November 8, 2009

They can't both be right*

Said Wisconsin Attorney General J.B. Van Hollen:
Last year, after [being] granted permission by the State Assembly, I filed an amicus brief in the landmark case of District of Columbia v. Heller. This case recognized the rights guaranteed under the Second Amendment. However, the case revolved around the actions of the government of the District of Columbia, a federal entity. The Supreme Court did not decide on whether this right would apply to states and local governments.
But, said Jefferson County Circuit Judge Randy Koschnick:
Sotomayor’s position is to the left of even the activist Federal Ninth Circuit Court of Appeals in San Francisco, which concedes, albeit reluctantly, that Heller prohibits both state and federal interference with the gun rights of law-abiding citizens.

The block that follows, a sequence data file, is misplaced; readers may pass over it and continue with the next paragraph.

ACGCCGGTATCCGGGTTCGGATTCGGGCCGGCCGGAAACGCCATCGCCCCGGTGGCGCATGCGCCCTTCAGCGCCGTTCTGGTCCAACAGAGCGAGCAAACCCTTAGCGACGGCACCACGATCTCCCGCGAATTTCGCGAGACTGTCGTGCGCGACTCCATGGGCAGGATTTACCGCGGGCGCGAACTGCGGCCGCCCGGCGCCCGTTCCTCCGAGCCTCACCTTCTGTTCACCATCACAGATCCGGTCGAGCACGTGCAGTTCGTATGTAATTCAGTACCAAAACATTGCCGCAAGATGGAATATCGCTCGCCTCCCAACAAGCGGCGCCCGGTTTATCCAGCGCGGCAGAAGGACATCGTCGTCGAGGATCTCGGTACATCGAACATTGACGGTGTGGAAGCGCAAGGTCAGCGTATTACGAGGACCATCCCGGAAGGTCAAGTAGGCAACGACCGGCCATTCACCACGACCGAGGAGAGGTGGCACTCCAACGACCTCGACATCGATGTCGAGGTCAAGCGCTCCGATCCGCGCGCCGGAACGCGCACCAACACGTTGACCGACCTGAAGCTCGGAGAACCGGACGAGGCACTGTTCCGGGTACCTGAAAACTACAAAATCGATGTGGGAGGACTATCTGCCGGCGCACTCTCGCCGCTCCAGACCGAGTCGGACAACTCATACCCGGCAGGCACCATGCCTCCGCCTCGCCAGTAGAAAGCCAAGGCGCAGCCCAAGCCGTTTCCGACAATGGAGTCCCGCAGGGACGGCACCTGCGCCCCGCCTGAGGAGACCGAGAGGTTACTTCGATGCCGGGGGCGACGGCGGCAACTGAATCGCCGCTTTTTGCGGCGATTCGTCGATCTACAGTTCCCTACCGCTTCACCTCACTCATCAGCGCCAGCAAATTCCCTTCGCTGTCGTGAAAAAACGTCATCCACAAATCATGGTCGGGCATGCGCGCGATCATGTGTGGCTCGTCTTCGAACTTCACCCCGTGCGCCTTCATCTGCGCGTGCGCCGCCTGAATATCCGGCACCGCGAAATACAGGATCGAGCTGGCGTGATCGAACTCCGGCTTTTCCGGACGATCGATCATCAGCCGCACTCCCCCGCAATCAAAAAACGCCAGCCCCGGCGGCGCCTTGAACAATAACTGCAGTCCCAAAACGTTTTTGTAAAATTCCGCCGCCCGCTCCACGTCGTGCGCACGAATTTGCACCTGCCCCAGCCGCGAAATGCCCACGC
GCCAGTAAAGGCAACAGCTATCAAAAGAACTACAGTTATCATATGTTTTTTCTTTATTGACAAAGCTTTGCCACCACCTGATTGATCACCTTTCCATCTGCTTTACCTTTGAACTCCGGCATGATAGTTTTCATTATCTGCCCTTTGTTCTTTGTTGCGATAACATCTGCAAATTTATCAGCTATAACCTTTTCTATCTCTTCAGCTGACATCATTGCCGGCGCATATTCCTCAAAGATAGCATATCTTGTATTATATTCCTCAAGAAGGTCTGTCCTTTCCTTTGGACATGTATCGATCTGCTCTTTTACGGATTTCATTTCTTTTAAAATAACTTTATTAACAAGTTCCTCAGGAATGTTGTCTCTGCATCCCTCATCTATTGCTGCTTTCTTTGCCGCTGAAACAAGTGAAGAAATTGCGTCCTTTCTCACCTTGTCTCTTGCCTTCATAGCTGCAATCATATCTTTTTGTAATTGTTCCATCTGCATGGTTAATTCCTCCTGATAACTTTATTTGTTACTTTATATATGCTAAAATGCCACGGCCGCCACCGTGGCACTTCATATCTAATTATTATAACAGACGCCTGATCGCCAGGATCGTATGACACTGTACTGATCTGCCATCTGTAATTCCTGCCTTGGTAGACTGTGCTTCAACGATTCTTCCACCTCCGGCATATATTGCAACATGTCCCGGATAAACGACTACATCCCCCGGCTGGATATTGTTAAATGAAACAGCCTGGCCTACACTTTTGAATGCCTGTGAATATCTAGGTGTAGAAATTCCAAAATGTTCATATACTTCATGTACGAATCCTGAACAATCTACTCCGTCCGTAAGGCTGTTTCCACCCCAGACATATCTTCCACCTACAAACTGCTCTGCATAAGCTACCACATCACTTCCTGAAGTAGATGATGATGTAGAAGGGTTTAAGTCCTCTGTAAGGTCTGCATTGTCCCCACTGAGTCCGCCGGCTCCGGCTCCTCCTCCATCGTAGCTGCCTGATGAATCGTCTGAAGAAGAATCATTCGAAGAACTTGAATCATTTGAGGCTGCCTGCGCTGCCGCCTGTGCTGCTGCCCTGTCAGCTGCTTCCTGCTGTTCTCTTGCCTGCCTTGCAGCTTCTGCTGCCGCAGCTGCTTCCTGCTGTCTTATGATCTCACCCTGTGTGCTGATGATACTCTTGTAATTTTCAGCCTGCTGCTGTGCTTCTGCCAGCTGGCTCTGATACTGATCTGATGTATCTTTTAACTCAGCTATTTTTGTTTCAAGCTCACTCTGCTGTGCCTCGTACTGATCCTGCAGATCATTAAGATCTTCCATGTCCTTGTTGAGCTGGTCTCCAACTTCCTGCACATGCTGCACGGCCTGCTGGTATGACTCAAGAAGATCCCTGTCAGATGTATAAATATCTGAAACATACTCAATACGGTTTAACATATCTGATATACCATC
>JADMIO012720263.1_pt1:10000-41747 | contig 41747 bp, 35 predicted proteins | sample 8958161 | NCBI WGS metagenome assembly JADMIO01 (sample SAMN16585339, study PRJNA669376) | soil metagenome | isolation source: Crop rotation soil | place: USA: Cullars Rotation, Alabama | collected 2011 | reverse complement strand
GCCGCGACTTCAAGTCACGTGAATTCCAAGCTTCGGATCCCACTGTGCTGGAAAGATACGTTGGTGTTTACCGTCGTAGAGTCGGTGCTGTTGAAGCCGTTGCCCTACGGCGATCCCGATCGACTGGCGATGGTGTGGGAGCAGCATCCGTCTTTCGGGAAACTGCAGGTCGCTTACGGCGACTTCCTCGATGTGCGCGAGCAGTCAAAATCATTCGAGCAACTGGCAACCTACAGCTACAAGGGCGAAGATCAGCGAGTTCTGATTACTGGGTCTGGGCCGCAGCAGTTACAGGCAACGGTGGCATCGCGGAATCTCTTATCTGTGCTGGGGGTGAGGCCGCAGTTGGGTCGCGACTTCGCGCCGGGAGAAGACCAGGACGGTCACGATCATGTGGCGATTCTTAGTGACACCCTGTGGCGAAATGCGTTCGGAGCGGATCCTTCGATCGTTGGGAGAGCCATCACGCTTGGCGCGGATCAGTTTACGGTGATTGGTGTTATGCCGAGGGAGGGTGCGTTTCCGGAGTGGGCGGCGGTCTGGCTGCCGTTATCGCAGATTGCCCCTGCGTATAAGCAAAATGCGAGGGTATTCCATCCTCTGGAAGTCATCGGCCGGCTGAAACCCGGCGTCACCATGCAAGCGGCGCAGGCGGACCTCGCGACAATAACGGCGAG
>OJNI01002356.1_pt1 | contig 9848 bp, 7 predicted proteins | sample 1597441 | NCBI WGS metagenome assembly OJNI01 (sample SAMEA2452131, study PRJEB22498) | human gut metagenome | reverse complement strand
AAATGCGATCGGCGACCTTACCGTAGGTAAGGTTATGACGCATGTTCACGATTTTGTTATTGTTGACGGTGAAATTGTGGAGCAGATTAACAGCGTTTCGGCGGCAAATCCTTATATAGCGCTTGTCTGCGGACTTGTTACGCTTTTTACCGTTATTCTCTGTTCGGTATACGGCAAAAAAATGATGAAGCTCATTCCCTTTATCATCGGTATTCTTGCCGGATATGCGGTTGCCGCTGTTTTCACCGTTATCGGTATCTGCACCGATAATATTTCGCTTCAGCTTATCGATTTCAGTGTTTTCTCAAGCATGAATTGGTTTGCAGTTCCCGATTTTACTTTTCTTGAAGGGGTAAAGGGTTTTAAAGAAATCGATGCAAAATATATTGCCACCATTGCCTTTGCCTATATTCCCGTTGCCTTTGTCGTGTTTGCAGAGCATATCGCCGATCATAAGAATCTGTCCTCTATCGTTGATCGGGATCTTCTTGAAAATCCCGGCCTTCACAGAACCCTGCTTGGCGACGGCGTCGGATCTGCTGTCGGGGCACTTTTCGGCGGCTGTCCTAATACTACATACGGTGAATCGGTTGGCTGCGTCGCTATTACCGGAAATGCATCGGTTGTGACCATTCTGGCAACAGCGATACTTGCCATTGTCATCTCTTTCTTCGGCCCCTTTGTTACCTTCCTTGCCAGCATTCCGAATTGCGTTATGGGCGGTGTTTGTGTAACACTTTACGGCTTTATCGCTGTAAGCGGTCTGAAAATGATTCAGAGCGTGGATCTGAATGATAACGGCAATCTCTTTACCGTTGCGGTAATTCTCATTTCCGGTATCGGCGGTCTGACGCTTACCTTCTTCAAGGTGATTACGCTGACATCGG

There are other arguments for merit selection as well.
Federalism is an older and more deeply rooted tradition than is the right to carry any particular kind of weapon.
— Seventh Circuit Chief Judge Frank Easterbrook
Meaning: An individual State's power to regulate firearms is constitutionally a weightier concern than is the federal government's historically more recent interest in interfering with that power. Judge Easterbrook's views are probably too conservative for conservatives.

By which I mean situationally inconvenient to their liberalism.

And, based on the foaming orgy of Republicans bellowing "Trial lawyers! Trial lawyers!" last night in the House of Representatives, I wouldn't expect conservatives to start calling for the incorporation of the 7th Amendment's guarantee of civil jury trials any time soon.

Although they would more than likely approve a twenty-dollar cap on medical malpractice damages: "original intention" and all that.

(Incidentally, don't those impertinent Republican bellowers understand that criminal prosecutors are trial lawyers too?)

* Van Hollen is right.

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